Gulf of Mexico
10 years after the Gulf of Mexico oil spill, a look back at lost islands

LA - 10 years after the Gulf of Mexico oil spill, a look back at lost islands

Despite billions of dollars in restoration money, some places are probably lost forever

NEW ORLEANS, La. (WVUE) - When BP’s oil began soaking the shoreline of Cat Island in Plaquemines Parish weeks after the 2010 Gulf of Mexico spill, P.J. Hahn knew the island and its inhabitants were in trouble.

“There’s no good time for an oil spill, but it couldn’t been at a worse time,” said Hahn, who served at the time as the Plaquemines Parish coastal director.

Crude poured into Barataria Bay in the weeks following the blow out of the Macondo well on April 20, 2010.

The explosion and fire killed 11 workers on the Deepwater Horizon rig, spewing over three million barrels of crude into the Gulf of Mexico.

Cat Island was actually one of a few islets in Cat Bay, where hundreds of brown pelicans and other birds were at the height of their nesting season.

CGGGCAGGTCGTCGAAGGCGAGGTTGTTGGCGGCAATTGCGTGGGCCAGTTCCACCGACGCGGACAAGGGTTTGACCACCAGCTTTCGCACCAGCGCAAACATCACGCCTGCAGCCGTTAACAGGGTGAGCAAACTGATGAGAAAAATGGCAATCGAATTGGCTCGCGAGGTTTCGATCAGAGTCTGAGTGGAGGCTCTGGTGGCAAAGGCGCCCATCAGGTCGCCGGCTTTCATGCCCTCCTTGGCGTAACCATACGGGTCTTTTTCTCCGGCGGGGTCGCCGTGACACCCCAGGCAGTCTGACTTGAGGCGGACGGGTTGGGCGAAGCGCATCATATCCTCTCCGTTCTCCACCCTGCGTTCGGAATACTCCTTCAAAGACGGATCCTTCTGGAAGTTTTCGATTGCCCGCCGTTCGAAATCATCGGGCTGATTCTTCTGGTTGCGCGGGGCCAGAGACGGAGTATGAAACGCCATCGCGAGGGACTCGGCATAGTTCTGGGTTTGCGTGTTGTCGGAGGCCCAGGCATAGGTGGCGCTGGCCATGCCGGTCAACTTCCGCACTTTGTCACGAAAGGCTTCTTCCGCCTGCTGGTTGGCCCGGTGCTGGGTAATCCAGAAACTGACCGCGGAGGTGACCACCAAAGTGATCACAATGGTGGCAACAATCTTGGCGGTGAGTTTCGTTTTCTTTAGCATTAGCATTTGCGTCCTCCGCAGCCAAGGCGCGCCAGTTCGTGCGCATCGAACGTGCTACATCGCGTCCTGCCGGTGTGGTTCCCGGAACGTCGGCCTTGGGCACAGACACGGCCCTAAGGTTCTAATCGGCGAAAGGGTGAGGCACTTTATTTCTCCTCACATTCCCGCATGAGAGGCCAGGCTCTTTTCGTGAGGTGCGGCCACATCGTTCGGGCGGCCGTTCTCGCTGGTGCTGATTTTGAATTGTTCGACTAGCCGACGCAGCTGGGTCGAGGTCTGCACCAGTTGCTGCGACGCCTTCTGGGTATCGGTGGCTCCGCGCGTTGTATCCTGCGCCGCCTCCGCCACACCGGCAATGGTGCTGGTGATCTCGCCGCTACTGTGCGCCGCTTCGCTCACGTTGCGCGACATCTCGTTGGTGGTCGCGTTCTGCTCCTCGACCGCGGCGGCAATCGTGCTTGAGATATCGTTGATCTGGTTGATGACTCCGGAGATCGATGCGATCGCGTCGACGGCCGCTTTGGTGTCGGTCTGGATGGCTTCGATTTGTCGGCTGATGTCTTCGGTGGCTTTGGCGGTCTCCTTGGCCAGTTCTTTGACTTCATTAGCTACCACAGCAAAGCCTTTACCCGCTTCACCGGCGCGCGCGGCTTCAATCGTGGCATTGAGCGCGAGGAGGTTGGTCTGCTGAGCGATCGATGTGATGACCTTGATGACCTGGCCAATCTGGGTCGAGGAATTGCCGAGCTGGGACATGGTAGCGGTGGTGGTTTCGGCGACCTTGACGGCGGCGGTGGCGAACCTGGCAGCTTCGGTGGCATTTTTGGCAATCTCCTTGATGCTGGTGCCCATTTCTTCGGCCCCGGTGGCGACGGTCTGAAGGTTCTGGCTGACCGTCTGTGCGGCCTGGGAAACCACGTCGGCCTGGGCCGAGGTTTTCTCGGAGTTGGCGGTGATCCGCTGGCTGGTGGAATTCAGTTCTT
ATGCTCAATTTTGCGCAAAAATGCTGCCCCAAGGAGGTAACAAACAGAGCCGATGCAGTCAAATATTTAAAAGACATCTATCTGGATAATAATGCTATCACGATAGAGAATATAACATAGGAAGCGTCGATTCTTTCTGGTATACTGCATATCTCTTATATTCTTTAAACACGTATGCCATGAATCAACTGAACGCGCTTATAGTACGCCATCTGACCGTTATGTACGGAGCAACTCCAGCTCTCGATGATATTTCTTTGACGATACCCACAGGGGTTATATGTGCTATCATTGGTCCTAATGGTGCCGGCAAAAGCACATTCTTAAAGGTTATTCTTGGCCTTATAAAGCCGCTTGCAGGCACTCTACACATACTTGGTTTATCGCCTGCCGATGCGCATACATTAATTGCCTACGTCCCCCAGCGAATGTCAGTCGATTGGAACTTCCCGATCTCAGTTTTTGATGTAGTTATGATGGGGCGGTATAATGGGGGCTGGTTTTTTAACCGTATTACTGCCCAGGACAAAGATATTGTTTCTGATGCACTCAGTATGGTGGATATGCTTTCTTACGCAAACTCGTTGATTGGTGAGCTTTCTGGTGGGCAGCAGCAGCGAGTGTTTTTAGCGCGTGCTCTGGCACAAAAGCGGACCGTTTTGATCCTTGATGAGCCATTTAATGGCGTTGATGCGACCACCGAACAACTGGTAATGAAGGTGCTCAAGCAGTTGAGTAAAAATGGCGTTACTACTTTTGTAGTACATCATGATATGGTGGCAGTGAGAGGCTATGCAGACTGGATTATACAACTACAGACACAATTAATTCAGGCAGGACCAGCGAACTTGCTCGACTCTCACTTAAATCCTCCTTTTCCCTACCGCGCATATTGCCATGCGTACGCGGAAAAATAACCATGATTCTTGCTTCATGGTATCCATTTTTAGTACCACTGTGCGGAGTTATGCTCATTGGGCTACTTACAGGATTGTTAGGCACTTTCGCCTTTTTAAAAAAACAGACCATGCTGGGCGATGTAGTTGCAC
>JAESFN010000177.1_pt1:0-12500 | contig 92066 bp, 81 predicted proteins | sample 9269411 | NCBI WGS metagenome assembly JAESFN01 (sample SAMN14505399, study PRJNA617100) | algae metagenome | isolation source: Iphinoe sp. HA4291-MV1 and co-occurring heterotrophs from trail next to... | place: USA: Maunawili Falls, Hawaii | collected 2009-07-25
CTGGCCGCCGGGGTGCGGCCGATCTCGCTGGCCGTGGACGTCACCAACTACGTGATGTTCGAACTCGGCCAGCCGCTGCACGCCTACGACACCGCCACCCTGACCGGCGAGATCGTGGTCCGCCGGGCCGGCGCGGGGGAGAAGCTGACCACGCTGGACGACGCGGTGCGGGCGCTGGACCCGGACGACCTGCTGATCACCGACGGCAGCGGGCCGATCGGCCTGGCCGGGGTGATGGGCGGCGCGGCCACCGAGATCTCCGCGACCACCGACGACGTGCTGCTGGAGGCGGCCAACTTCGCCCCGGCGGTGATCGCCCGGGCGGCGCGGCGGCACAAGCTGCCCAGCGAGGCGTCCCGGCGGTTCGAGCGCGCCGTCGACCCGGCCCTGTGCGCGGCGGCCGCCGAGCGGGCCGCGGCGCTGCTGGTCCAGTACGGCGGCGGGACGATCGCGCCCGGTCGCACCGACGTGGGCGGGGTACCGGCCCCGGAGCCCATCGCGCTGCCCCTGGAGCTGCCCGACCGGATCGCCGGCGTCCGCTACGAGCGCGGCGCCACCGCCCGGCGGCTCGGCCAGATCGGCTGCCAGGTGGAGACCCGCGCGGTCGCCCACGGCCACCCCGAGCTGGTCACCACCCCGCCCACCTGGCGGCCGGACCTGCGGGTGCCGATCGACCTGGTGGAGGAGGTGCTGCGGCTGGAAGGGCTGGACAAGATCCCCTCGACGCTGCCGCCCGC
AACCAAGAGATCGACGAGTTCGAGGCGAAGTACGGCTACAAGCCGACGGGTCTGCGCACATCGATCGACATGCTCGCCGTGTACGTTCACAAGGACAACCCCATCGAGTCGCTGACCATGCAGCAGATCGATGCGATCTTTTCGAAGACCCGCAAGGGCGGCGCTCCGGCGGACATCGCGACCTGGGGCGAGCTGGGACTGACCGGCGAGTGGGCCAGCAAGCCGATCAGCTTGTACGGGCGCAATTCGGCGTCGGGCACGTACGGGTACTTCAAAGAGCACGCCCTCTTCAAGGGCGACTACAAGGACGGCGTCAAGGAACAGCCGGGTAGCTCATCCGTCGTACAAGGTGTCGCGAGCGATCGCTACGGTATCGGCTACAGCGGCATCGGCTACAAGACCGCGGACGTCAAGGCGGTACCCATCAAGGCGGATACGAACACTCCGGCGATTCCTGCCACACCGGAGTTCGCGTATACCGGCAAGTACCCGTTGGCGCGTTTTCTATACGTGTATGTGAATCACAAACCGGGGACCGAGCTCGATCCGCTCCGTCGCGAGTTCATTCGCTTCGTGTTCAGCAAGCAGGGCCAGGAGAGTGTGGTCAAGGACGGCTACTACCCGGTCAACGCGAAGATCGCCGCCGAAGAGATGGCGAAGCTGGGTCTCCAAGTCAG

Like much of coastal Louisiana, the islands were shrinking and eroding long before BP began drilling its well.

In the months and years after the spill, the Plaquemines Parish government blamed the spill for hastening the island’s demise.

“To see the number of birds that had hatched and covered in oil was really depressing," Hahn said.

Crude, which piled onto the shoreline, was pushed onto the island by high tides and winds.

“The oil apparently killed all those mangroves, and once the roots die that’s what was holding the island together,” said David Muth, Director of Gulf Restoration for the National Wildlife Federation.

Ten years later, larger nesting colonies are going strong.

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On 10th anniversary of oil well blowout, UNH expert says lessons have been learned  The Union Leader